The extension of GI subject matter in simpler words means that many products today, with even the slightest of connection with their place of origin, can have access to the Lisbon system. The Geneva Act makes a distinction between the infringement with similar goods and infringement with goods of different kinds. Article 11 of the Act provides for the protection of well-known marks and geographical indications. It lists down a few of the situations where the Member States have to provide legal ways to prevent the unauthorized use of GIs. Article 13 of the Act also provides several safeguards in respect of other rights, such as prior good faith trademarks. The provisions of the Act shall not prejudice a prior trademark applied for or registered in good faith. There are also other safeguards listed in Article 13 in respect of other rights for personal names, plant varieties, or animal breed denominations that can be continued to be used, provided they are used in a non-misleading manner.
Registration procedure with Lisbon system-
The Lisbon System provides for a single registration procedure. The registration procedure is a three-stage process.
The first stage is – ‘Title of protection in Contracting Party of origin’. As per article 5(2) of the Act, applicants either could be
beneficiaries - who have the right to use GI/AO
Or natural persons or legal bodies who have legal status to claim the rights of beneficiaries.
This application is filed by a competent authority. However, under this Act, there is also a possibility to directly file an application by interested parties subject to declaration by their contracting party to the international bureau. Another flexibility introduced by the Geneva Act is the possibility to file a joint application for trans-border AO/GIs. The application has to contain certain mandatory requirements which are the indication of contracting party or origin, name of GI or population origin, good to which GI applies, etc. Lastly, it is also necessary to pay the registration fee which is around 1000 Swiss francs. The applicant is often asked to declare if they intend to use such a GI in the contract in the jurisdiction of the contracting party. Lastly, there is also payment of an individual fee which covers the cost of substantive examination of the international application at the national level by each contracting party.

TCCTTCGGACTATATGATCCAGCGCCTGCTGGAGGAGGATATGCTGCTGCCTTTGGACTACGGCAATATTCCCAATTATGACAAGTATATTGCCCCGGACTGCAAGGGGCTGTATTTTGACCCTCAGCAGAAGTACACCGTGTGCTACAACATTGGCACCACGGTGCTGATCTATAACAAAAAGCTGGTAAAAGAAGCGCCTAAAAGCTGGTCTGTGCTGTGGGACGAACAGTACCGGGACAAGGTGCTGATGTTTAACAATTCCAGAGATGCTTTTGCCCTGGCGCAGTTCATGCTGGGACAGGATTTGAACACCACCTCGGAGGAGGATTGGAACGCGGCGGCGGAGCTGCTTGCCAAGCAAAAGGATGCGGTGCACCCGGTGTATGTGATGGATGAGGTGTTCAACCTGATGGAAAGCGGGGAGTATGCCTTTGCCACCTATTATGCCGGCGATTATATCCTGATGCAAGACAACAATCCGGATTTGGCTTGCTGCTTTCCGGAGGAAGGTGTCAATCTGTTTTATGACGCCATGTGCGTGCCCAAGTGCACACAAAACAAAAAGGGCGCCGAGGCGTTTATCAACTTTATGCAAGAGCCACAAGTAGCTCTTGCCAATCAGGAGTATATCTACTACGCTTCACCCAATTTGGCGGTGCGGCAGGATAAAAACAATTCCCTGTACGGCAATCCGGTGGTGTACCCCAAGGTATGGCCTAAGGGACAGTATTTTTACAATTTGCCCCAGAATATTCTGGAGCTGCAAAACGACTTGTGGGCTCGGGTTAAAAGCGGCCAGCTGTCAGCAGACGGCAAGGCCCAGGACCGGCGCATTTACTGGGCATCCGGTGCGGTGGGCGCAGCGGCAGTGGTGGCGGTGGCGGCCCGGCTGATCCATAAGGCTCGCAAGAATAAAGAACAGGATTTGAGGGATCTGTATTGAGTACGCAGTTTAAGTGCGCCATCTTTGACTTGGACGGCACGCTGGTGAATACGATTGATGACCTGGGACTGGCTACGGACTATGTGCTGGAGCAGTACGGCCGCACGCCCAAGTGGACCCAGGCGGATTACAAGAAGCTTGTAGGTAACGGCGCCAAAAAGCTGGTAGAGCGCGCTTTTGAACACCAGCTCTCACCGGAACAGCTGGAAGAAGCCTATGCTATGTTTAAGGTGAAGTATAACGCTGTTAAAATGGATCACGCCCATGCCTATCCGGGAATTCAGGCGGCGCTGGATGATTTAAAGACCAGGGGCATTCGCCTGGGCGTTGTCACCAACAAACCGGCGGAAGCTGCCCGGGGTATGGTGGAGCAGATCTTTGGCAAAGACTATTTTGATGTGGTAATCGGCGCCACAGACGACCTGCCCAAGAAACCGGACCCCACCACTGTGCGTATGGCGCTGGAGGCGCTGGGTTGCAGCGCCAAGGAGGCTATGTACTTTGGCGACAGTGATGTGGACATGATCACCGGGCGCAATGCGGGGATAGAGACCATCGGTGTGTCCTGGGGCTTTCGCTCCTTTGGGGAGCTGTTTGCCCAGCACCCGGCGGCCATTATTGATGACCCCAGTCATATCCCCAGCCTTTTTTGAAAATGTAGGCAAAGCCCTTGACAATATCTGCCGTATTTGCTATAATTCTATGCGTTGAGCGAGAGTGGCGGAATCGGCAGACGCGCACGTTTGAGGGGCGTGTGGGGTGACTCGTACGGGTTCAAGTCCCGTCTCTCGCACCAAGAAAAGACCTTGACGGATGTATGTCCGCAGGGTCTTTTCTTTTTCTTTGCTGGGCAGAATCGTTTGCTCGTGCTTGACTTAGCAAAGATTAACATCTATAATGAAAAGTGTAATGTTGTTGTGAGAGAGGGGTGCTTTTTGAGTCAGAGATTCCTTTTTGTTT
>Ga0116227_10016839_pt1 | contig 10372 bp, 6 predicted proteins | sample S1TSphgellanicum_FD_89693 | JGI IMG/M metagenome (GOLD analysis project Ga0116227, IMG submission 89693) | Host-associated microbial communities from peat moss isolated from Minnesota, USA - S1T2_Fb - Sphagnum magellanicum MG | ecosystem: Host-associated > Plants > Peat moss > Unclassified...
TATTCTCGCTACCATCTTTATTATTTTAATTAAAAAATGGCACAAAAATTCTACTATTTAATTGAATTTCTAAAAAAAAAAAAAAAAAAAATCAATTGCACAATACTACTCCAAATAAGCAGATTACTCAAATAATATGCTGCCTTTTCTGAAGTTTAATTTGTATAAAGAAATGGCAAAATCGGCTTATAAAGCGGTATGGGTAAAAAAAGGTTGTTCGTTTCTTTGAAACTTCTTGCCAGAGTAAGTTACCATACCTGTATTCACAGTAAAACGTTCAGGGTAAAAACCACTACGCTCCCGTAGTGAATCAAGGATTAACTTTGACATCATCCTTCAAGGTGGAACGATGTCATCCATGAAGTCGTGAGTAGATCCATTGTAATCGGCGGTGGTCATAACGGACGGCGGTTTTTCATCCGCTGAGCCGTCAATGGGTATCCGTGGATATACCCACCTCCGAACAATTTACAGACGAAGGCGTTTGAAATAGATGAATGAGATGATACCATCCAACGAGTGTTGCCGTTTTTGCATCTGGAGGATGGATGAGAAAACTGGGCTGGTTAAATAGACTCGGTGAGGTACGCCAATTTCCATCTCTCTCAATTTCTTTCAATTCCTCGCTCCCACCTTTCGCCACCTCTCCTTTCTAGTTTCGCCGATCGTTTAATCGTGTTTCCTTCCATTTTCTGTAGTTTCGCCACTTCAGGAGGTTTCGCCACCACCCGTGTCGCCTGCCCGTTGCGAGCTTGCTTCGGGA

Non-compliance with these declaration requirements would result in renouncing the protection of GI in the jurisdiction of the contracting party. The date of the international registration is the date when the application is received by the international bureau. An applicant additionally is given a period of 3 months to rectify any irregularities in their application after being notified.
The second stage- This stage is the formal examination of the application. It is only after the formal examination of the application that a certificate of registration is issued to the competent authority or contracting party. This issuance is recorded in the Lisbon registry.
The third stage- This stage is the protection of international registration determined by substantive examination under domestic law within a year of registration on the Lisbon registry. This Act introduces a mechanism to refuse new GIs or withdraw it totally or partially. It also permits the interested parties to request other parties to notify the refusal with respect to international registration. For managing geographical indications after its registration in the Lisbon registry, there are few mechanisms listed in the Act such as-
Withdrawal of refusal,
Cancellation of the geographical indication on the Lisbon registry.
The legislative innovations in the new Lisbon system as discussed above have substantially helped to provide a simple means to protect appellation of origin or geographical indication in member countries.